The Criminal Justice / Mental Health Consensus Project is a unique effort to define the measures that state legislators, law enforcement officials, prosecutors, defense attorneys, judges, corrections administrators, community corrections officials, and victim advocates, mental health advocates, consumers, state mental health directors, and community-based providers agree will improve the response to people with mental illness who are in contact (or at high risk of involvement) with the criminal justice system.
The target audience of the Consensus Project Report is those individuals who can be characterized as agents of change: state policymakers who can have a broad systemic impact on the problem and an array of practitioners and advocates who can shape a community’s response to the problem. Legislators, policymakers, practitioners, and advocates can champion the detailed recommendations in the report knowing that each has been developed and approved by experts from an extraordinarily diverse range of perspectives who work in and administer the department, agencies, and organizations trying every day to address the needs of people with mental illness involved (or at risk of involvement with) the criminal justice system.
The Consensus Project Report addresses the entire criminal justice continuum, and it recognizes that actions taken by law enforcement, the courts, or corrections have ramifications for the entire criminal justice system. The report also recognizes that people with mental illness who are involved with the criminal justice system live in or return to communities, each of which has distinct issues, challenges, assets, and potential solutions to enable people with mental illness to avoid or minimize involvement with the criminal justice system.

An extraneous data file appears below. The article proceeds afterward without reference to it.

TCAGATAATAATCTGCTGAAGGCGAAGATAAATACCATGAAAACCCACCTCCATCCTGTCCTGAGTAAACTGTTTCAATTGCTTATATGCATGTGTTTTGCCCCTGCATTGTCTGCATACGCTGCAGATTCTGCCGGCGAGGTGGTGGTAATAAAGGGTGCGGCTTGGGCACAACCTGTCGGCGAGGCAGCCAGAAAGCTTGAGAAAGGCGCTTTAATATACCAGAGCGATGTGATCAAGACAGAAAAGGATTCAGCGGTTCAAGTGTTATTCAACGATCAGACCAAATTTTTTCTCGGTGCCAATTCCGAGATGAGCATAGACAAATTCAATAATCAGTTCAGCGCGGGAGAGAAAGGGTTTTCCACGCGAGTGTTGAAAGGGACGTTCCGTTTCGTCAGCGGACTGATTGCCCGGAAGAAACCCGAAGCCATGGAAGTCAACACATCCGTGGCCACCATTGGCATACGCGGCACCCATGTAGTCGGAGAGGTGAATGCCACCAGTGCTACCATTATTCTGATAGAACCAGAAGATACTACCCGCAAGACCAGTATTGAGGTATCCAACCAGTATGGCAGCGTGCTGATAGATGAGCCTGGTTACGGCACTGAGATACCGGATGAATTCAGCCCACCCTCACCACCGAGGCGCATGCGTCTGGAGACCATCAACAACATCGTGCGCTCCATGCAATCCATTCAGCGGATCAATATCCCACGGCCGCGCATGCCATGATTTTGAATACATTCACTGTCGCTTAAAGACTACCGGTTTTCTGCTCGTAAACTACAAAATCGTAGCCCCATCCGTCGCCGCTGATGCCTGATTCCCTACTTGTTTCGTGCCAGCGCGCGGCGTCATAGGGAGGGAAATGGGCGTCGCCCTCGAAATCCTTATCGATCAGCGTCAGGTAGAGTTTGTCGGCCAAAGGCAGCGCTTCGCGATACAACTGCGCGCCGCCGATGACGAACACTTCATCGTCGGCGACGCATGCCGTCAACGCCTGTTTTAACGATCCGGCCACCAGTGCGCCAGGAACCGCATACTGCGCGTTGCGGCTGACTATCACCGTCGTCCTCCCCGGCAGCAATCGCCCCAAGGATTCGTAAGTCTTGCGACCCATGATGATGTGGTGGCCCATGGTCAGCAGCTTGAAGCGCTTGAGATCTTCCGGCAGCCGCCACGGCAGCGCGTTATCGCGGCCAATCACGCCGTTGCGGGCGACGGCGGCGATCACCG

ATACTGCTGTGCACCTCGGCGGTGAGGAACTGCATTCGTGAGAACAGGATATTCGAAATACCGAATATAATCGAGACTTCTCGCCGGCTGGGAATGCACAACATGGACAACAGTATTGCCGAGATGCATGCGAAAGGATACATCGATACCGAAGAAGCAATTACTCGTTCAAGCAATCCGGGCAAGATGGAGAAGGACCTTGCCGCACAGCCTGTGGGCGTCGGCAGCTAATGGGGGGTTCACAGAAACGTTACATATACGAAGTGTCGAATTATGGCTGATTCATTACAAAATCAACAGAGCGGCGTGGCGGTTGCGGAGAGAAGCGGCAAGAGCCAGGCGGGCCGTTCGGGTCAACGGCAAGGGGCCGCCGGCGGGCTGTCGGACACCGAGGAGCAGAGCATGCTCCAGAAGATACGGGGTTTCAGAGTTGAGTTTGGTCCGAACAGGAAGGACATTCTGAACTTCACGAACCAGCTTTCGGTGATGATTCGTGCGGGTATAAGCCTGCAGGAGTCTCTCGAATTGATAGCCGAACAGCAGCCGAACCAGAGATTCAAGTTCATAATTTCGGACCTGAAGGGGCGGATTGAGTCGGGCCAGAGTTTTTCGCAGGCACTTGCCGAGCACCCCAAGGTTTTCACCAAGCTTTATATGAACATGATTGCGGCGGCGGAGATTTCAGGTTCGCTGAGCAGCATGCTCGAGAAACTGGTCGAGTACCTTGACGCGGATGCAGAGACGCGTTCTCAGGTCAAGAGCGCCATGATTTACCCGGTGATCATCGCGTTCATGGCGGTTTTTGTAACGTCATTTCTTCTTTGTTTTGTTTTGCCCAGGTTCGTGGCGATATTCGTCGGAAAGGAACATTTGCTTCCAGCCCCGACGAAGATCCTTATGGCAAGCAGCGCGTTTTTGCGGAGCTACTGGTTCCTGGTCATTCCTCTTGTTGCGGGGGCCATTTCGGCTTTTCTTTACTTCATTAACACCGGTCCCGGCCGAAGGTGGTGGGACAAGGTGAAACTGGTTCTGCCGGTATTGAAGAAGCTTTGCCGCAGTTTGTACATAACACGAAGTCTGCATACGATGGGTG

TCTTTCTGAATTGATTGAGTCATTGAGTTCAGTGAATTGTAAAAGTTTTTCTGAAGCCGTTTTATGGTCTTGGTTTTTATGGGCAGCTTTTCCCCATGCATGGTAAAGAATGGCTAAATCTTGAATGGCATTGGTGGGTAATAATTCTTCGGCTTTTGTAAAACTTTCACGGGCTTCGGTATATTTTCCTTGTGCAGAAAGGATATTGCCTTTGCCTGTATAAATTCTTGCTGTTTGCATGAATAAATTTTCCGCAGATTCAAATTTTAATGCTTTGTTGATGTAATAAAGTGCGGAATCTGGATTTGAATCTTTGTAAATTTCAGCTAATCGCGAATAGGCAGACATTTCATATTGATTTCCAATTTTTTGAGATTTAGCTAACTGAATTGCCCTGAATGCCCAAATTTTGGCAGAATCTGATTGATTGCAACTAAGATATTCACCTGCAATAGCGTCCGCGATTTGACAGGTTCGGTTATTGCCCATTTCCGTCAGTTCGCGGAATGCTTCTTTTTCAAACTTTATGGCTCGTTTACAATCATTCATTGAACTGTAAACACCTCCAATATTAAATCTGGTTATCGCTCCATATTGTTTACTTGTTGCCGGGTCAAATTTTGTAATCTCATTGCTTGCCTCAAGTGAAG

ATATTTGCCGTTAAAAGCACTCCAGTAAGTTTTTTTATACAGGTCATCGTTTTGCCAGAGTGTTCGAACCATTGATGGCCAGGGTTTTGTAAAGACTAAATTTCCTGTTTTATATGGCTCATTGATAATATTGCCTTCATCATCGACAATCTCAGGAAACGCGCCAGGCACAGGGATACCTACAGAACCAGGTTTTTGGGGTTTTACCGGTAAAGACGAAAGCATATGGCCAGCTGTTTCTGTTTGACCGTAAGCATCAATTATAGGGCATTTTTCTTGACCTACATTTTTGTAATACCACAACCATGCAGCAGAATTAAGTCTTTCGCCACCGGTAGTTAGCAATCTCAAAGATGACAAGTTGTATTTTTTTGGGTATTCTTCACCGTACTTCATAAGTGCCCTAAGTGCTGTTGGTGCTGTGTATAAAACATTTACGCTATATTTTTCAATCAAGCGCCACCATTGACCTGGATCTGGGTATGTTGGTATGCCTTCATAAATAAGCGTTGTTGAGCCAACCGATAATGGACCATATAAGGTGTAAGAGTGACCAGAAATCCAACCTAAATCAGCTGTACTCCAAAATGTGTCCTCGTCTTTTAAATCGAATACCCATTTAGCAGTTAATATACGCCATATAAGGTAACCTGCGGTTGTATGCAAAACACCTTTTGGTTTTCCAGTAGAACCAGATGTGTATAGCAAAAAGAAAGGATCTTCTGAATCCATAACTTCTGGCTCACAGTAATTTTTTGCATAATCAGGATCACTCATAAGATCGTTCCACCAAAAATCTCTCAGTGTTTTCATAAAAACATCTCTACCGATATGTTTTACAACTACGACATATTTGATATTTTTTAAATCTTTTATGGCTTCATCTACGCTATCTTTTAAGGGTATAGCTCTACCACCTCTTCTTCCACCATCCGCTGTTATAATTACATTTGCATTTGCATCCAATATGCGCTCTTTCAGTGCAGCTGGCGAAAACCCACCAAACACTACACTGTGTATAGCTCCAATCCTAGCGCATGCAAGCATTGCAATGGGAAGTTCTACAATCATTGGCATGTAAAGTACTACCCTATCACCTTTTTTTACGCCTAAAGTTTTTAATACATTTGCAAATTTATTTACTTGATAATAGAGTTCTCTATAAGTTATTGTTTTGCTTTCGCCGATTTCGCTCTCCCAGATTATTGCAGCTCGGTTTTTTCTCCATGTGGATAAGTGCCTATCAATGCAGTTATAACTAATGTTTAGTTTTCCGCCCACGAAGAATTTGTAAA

The report provides 47 policy statements that can serve as a guide or prompt an initiative to improve the criminal justice system’s response to people with mental illness. Following each policy statement is a series of more specific recommendations that highlight the practical steps that should be taken to implement the policy. Woven into the discussion of each recommendation are examples of programs, policies, or elements of state statutes that illustrate one or more jurisdiction’s attempt to implement a particular policy statement. While promising, many of these initiatives are so new that they have yet to be evaluated to certify their impact on individuals and systems. Still, they demonstrate how partnerships and resourcefulness can be successfully replicated or tailored to the unique needs of a variety of communities. These examples should also help communities to build on the achievements without duplicating the failures or inefficiencies of others
State and local government officials and community leaders can use these policy statements, recommendations, and examples to get beyond discussing the issue and to begin developing initiatives that will address the problem.